Phish's influences play a large role in the music they have and continue to produce. They've said as much. But I think that the respect the band has for their musical predecessors is rather unprecedented in music today. One of the reasons I love them is because I think that they can relate to their hardcore fanbase on this level. They're "fanboys" themselves. They understand the obsessive level of interest and the sheer joy that understanding an artists' work on that level brings. And, most importantly, they seem to want to provide their fans with that. The teases might just be another way of asking us "how well are you listening", but I tend to think of them also saying "check out this cool riff!", allowing us greater insight into their influences.

"The best art seems to be that which is holds watershed resonance within a culture."

Absolutely. So often, I think we tend to take the esthetic high-ground and place art in a place beyond the reaches of context. Impossible. And frankly, this idea died well-prior to the rise of Classical Greek philosophy. Indeed, Aristole famously said "The aim of art is not to represent the outward appearance of things, but their inward significance." That "inward significance" is necessarily altered by the context - both external and internal to the artist - in which art is created. As such, "good" art - the salience and value having been determined by the audience - encompasses aspects of the entirety of the environment in which it's generated. And the best art - as you said - records for posterity the "watershed" nature of the moment it came into existence.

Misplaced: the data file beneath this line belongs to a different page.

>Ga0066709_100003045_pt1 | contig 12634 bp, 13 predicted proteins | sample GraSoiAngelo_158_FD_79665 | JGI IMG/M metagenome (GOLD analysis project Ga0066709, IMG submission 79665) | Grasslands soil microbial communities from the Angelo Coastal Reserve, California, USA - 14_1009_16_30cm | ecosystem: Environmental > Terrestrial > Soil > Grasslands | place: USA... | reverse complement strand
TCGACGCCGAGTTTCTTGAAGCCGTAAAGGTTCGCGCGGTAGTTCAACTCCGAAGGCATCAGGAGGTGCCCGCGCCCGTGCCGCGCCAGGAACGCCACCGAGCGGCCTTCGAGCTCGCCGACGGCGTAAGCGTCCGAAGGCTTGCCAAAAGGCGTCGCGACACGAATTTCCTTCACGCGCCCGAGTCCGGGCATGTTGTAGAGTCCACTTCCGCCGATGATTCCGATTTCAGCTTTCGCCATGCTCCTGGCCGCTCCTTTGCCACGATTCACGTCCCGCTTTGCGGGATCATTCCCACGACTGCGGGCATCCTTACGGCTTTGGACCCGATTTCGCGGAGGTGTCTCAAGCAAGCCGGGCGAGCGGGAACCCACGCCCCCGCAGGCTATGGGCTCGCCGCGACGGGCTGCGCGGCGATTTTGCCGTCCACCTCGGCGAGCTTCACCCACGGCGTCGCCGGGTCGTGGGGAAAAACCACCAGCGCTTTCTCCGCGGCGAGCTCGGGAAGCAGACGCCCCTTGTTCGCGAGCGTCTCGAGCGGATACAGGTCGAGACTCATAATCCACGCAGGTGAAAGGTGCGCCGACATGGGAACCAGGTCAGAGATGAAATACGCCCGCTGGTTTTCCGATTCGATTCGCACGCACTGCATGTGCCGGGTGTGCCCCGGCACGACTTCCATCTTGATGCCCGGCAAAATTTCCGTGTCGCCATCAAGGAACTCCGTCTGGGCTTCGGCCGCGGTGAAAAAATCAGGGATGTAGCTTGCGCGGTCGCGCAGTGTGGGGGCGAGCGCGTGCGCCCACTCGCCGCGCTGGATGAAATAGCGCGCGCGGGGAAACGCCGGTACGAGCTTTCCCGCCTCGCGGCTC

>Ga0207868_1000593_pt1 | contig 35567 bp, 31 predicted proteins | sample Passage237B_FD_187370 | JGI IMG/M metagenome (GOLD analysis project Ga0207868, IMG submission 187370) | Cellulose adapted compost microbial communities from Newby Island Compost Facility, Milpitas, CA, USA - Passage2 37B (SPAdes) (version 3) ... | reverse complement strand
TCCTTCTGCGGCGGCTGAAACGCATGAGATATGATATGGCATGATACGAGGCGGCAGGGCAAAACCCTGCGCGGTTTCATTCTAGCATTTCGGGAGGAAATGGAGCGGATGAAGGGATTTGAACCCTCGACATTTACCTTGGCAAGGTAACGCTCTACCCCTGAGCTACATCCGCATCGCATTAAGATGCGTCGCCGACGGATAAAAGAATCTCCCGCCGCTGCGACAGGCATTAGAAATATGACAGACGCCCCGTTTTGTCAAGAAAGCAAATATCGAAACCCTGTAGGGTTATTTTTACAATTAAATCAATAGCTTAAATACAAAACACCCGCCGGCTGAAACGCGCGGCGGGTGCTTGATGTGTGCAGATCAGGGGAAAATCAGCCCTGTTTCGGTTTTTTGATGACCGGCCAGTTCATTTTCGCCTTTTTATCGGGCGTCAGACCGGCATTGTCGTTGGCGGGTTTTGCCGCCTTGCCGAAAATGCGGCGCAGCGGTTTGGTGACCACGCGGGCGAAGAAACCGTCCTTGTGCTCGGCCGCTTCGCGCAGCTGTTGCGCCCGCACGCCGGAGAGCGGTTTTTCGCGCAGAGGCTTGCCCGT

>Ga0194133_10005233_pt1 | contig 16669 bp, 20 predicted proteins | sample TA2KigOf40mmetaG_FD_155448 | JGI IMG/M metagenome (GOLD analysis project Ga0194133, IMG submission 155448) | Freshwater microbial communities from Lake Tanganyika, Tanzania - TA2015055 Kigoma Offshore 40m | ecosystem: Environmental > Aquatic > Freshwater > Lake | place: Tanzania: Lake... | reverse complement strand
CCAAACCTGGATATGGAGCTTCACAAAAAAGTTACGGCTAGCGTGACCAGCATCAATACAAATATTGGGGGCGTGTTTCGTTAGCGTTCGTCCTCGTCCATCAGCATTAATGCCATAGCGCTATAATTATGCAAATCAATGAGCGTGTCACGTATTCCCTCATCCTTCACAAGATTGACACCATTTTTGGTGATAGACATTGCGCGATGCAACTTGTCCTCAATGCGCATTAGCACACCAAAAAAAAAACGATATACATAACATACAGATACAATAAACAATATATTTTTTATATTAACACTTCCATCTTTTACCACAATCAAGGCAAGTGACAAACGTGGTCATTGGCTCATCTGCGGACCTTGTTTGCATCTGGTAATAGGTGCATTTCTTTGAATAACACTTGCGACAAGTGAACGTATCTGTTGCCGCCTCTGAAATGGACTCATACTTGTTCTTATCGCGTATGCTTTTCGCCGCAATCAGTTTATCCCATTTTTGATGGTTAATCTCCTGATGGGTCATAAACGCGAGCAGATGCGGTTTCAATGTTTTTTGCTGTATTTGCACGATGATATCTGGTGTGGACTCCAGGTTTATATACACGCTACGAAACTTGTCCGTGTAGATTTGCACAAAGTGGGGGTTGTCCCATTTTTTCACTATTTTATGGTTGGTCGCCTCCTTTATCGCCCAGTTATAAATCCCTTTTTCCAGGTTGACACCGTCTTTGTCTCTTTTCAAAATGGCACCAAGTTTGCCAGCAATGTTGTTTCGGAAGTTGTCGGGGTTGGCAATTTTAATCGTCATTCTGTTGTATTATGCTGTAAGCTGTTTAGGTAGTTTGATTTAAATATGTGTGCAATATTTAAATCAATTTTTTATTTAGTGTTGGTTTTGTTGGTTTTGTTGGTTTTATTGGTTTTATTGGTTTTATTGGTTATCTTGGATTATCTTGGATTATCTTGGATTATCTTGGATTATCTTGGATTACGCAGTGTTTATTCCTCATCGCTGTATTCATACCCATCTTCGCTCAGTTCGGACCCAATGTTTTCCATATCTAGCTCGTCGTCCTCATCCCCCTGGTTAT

"Intentionality is a debate for another day."

True. But in my noob/fangirl mind, I always like to think that Phish is challenging us as listeners and that incorporating teases is just one in a zillion ways that they go about doing this. Whether they are fully aware of this or whether it has simply become an unconscious way in which they bring their audience into the creation of their music doesn't much matter. However, the "what exactly constitutes a tease" debate is a perfect example of engaging the spectator in the process. The riffs they've loved since childhood or have recently become stuck in their heads may just make themselves known even without the conscious attention of the player. Either way, Phish's incorporation of musical quotes, teases, queases, and jams that are eerily reminiscent of another common melody is incredibly effective, IMO, at engaging their audience in active listening/participation. And they are all too eager to learn from our interpretations as they are to give us something to ponder in the first place.

I'm not sure if I'm interpreting any of that correctly, @AlbanyYEM, but I just wanted to say how much I appreciated your post. It was nice to see someone put into words far more eloquently than I could some of the things I've been thinking about recently.

Thank you! And thank you Phish.net!

Ivy
Well thanks for the response yourself. I'm never sure if anyone bothers to read these things when I get long-winded.